Jim Kliesch, the Clean Vehicles Program research director for the Union of Concerned Scientists (UCS), is noticing a change. Instead of hyping marquee "green" cars, auto manufacturers are settling into a groove where they regularly show off packages of conventional fuel-saving methods that will allow them to bring more-efficient vehicles to market. These small changes add up to noticeable results, he said during an interview at the New York Auto Show last week, and that's important, since fuel efficiency is a big part of the ongoing revitalization of the industry.
"A number of manufacturers have talked about the wide array of new models that they'll be bringing to the market in the next year," he said, "and it's clear they're recognizing consumers want to get back into showrooms and they want to have products to deliver. A key part of that equation is having fuel efficient vehicles that people want and need when gas is $4 of $5 a gallon. It's all tied together."
We've seen fuel efficiency standards drive technology for 30 years, and when the standards stagnated, new fuel efficient technologies were not put on vehicles.
"What automakers have realized is that if you package these technologies together and put a better engine with a better transmission with less mass, you can take a decent-sized bite out of the fuel you consume," Kliesch said, citing Mazda's branding of Skyactiv and Ford's EcoBoost moniker as two examples. "What it's doing is it's making consumers realize that, if they want a more fuel-efficient vehicle, they can seek out these other ways to get it. They don't have to buy a hybrid. There are plenty of other ways to get good fuel economy."
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The new fuel economy standards – 54.5 miles per gallon by 2025 – are, in part, driving these changes. "There is less talk at the reveals of 'here are the standards, here is how we fit into it,'" he said. "But, when you talk to folks separately, they are certainly acknowledging that the technology has been put in to meet the standards.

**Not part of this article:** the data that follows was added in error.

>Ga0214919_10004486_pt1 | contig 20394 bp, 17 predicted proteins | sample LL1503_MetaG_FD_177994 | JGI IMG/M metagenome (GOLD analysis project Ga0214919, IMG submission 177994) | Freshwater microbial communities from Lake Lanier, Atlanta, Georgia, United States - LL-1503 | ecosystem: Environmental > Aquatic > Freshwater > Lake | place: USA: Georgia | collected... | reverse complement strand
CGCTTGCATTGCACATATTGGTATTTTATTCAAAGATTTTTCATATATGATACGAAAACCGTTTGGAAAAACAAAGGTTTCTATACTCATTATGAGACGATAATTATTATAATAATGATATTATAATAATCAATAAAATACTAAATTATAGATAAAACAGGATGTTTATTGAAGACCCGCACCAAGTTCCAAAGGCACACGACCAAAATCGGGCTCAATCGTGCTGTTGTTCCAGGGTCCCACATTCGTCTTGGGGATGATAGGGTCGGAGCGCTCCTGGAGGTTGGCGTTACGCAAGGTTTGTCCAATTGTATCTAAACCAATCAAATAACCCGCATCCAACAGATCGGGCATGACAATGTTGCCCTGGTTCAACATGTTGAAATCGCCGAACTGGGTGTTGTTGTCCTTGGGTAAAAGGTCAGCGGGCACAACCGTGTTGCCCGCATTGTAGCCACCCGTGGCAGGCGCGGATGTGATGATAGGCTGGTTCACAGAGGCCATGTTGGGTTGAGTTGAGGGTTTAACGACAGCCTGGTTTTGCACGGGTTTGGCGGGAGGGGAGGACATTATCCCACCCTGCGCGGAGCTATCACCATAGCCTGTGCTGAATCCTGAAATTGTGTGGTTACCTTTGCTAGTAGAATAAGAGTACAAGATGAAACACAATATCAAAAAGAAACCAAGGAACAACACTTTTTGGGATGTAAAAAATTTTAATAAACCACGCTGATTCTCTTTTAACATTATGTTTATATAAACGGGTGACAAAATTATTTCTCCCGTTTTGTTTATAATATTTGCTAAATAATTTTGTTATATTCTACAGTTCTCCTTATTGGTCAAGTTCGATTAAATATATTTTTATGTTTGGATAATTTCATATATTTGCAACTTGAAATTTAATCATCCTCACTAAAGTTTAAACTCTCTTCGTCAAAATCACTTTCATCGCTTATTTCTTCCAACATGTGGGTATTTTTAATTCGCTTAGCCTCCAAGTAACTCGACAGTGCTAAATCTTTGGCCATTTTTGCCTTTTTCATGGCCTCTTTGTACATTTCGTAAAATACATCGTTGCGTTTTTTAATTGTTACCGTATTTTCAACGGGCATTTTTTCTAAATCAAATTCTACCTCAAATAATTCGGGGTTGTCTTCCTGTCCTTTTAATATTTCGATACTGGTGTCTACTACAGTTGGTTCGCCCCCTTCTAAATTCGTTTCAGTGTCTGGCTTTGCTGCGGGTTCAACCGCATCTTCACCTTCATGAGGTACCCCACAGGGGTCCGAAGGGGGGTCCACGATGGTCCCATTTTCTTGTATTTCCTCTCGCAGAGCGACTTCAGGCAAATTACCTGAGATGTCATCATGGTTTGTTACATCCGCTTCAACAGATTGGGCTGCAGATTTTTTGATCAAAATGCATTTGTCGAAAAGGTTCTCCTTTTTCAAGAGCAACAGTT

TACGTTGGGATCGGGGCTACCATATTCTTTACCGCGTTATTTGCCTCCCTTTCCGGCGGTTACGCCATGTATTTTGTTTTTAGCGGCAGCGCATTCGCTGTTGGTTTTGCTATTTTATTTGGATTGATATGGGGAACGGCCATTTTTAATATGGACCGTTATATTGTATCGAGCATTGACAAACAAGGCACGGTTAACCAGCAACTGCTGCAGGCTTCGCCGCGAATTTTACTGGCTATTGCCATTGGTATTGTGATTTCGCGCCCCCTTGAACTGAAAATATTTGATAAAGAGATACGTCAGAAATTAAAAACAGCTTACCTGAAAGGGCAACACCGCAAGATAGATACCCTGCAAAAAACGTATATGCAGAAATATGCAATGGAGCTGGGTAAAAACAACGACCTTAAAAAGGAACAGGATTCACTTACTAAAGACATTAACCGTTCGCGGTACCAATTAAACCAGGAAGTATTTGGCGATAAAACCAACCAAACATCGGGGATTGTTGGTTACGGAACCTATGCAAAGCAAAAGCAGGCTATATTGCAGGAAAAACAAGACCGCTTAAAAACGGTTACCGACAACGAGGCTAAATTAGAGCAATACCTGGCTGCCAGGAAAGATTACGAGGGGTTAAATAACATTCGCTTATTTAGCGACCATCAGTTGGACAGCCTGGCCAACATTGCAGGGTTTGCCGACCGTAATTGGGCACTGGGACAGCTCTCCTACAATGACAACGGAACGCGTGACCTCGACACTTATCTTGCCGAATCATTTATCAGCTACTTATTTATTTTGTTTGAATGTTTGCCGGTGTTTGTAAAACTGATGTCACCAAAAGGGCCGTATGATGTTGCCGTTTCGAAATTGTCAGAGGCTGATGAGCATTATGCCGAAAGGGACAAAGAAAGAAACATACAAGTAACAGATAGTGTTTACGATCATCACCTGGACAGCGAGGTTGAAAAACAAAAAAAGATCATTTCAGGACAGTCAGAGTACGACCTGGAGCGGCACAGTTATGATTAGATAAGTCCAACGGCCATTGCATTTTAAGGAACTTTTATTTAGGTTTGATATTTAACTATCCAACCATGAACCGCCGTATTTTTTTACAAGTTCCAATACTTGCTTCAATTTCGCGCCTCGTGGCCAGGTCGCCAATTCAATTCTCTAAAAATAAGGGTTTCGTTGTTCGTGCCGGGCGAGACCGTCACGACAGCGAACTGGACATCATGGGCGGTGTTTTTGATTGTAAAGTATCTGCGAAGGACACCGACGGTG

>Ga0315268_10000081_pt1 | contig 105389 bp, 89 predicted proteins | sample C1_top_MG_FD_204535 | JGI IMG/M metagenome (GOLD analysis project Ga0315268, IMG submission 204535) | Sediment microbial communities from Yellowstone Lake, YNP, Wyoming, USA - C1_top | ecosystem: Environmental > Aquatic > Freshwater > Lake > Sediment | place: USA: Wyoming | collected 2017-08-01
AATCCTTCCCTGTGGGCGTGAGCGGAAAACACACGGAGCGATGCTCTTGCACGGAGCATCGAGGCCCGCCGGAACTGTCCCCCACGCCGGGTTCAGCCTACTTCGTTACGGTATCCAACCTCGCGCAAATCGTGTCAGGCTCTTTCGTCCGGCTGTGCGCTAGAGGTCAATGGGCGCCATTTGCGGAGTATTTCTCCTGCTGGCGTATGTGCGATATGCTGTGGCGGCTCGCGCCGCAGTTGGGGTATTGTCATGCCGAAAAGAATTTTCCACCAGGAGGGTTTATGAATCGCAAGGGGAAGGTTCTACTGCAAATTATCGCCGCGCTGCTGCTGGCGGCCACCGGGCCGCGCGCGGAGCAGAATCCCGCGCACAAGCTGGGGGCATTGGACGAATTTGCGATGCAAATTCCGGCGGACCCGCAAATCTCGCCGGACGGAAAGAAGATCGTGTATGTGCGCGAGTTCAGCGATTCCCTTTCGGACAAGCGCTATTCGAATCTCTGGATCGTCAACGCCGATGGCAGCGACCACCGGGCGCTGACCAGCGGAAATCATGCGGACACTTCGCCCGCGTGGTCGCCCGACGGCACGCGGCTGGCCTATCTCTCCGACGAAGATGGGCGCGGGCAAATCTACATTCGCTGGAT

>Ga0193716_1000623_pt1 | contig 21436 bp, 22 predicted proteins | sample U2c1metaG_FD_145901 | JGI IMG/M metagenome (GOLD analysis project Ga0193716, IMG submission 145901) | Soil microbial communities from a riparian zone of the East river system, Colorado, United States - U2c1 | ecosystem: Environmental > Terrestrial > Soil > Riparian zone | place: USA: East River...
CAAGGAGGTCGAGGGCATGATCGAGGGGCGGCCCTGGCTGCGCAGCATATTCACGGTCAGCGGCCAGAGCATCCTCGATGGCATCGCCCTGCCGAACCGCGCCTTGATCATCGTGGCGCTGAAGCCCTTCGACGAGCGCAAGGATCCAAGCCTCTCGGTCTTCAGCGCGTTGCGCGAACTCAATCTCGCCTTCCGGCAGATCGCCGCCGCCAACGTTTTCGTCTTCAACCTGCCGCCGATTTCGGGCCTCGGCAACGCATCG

"We've seen fuel efficiency standards drive technology for 30 years, and when the standards stagnated, new fuel efficient technologies were not put on vehicles – or when they were put on vehicles it was only to make the vehicles more powerful. There's a long, proven track record that standards do drive technologies in in this industry."
There's another track record, too, the one where the automakers finagle the rules to their advantage.
"The way that the standards were structured afforded the automakers flexibility in how they met the standards, which is not a bad thing. But, these flexibility mechanisms, as they are called, can, if manufacturers decide to take advantage of them, turn into loopholes."
But these flexibility mechanisms can turn into loopholes.
A good example of that is the way the attribute-based system defines cars and trucks, and sets a different MPG standard for each type. If the OEMs start designing their cars to meet the regulatory definition of what makes a truck – by giving them a bit more ground clearance or higher approach angles, for example – then that would lower the overall fuel saving requirement. Kleisch said we've seen this sort of "gaming of the system" in the past when a car magically became a truck *cough*PT Cruiser*cough* so, "what we are going to be actively doing for the next number of years is pushing to ensure that the flexibility mechanisms put into the system are not being abused by the industry."